Not one to take criticism of its judicial activism to heart, the Supreme Court on Monday ordered removal of Minister of State for Information Marriyum Aurangzeb from a search committee constituted to find and appoint a suitable and eminent professional as chairman of the Pakistan Electronic Media Regulatory Authority (Pemra). A three-judge SC bench, headed by Chief Justice Mian Saqib Nisar, asked to exclude Ms. Aurangzeb’s name from the six member committee, observing that Ms Aurangzeb would not find time as she must be busy issuing statements.
It is no secret that since last year the Supreme Court has been very active and taking suo moto cases in domains that some argue are out of its reach. We have seen the SC take notice of a dozen of spheres, such as hospitals, water and food resources, that would be better suited for the government to handle. In return to criticism from certain political and legal factions that the SC is biased and going beyond its legal jurisdiction, the SC has responded with more suo moto cases.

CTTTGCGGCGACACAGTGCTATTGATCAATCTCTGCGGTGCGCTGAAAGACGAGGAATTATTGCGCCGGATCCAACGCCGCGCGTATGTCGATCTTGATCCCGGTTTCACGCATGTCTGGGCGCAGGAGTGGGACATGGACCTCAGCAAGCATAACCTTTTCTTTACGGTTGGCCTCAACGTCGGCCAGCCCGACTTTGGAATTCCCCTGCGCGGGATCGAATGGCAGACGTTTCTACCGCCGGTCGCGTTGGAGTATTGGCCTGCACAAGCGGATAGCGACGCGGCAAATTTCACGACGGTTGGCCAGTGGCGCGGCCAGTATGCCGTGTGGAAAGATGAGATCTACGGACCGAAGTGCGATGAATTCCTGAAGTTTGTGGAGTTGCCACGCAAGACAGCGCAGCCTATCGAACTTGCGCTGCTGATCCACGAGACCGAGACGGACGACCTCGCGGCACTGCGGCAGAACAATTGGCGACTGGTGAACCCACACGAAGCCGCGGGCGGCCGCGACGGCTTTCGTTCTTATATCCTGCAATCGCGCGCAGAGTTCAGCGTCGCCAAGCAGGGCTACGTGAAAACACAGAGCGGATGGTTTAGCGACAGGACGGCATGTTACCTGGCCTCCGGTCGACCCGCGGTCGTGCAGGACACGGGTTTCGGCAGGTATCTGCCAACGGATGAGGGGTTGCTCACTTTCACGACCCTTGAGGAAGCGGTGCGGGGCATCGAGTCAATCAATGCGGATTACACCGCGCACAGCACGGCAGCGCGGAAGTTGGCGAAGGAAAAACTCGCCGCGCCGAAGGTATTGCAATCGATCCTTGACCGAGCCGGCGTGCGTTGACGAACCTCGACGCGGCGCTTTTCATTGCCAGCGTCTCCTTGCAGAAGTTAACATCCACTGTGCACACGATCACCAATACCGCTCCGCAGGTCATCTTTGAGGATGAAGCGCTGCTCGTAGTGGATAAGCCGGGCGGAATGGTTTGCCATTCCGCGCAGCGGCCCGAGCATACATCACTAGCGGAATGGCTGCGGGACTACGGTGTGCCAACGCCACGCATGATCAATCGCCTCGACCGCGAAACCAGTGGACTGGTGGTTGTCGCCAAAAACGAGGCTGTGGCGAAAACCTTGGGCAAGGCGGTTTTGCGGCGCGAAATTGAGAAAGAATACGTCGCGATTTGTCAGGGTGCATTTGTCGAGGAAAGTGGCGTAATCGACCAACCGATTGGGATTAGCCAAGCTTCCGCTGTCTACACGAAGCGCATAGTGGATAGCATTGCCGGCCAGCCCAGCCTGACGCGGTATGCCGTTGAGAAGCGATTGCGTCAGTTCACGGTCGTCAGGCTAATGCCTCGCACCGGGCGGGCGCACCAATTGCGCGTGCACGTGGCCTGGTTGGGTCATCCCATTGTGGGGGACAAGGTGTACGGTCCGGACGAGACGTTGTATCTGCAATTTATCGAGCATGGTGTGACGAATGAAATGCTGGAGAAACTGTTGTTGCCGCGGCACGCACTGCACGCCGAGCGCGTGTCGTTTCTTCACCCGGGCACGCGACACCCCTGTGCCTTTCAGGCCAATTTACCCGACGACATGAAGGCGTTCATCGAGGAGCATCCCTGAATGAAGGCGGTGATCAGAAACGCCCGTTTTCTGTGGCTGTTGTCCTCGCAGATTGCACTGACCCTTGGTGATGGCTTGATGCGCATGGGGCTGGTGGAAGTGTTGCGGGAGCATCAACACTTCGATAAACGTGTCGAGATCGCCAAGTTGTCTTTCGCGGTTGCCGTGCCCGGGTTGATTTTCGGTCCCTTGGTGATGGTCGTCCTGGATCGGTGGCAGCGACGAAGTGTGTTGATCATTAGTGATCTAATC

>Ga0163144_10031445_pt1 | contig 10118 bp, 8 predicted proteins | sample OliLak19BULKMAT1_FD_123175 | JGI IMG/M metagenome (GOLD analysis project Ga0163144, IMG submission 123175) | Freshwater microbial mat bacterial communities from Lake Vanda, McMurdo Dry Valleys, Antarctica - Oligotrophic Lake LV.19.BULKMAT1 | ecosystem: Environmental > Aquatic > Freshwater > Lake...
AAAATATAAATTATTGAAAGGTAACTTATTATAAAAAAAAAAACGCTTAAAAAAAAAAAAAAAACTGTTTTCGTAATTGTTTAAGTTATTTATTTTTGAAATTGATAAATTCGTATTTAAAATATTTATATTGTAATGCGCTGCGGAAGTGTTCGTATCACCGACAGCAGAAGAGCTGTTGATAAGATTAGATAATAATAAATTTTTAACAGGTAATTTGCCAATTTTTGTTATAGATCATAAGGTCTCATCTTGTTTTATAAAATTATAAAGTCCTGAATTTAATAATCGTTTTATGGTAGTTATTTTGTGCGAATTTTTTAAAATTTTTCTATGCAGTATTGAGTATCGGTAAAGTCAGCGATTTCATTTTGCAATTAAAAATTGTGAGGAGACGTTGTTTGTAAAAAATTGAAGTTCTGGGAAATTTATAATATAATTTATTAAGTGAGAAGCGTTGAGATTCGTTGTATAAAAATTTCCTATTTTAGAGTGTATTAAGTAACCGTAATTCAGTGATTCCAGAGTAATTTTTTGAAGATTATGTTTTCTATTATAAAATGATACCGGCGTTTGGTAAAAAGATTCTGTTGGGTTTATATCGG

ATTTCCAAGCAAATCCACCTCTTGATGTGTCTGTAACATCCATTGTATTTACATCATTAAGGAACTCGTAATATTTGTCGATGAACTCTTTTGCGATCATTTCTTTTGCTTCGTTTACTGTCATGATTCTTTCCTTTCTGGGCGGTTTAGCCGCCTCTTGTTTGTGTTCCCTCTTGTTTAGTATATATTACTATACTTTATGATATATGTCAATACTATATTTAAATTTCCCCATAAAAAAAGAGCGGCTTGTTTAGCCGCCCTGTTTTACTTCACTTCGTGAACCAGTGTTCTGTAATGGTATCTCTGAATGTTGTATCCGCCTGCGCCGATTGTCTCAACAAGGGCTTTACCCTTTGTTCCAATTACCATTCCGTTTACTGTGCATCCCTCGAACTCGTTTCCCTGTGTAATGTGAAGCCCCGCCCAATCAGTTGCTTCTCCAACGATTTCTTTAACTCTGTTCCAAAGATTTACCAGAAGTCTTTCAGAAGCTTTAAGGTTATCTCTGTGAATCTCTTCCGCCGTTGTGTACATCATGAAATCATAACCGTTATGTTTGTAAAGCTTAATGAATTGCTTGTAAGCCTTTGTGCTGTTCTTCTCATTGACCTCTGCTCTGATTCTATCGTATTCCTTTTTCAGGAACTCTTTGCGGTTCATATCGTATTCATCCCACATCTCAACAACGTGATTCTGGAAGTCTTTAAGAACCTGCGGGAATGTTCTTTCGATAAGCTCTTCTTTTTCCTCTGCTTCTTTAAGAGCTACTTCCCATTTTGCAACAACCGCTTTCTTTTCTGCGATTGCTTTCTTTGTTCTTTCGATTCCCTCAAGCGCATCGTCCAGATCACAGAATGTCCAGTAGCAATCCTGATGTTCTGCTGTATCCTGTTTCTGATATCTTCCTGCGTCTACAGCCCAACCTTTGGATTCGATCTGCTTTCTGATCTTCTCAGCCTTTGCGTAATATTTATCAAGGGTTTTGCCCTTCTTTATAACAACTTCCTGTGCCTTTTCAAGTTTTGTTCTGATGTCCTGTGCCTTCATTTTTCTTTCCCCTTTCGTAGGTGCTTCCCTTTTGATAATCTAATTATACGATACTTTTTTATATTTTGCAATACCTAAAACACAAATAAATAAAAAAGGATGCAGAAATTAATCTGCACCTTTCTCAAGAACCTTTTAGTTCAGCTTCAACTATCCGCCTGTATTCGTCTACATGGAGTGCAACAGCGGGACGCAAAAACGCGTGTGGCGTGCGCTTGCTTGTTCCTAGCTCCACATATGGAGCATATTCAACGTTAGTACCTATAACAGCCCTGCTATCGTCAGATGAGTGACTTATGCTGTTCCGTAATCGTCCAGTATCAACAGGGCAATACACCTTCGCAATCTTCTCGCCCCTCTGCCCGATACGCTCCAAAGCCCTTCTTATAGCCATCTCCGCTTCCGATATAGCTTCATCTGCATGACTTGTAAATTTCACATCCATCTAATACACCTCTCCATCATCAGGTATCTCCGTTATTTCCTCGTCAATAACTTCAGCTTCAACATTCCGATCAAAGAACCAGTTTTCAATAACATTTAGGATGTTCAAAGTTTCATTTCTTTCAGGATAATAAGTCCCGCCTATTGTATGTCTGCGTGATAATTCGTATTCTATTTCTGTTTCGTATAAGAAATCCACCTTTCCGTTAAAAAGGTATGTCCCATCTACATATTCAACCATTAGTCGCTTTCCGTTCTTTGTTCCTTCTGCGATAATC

This new decision is another glaring example of judicial overreach, and unlike the previous cases, does not even pretend to be in the ambit of fundamental rights or public interest. The order relates to an issue that is not even indirectly related to the suo moto - a suo moto that was taken out of pure discretion as it is. Furthermore it betrays a personal vendetta as opposed to any legal or procedural requirement. Due to her experience as Information Minister Marriyam Aurangzeb is qualified to be part of the PEMRA search committee and statements of her criticism of the court judgement in no way affects her ability to perform her duty. It is ironic that the court removed Ms. Aurangzeb for bias, but this move of the court was a biased one itself, since her removal is her punishment for her continued stance against the SC’s latest judgments.
To punish an Information Minister without trial or proper jurisdiction is highly unprecedented, and goes too far. We understand that CJP Saqib Nisar has good intentions in determining the best search committee, but procedure should not be martyred to achieve the ends. We certainly do not want the Court to be the tool through which we punish politicians for no reason other than their stances and statements.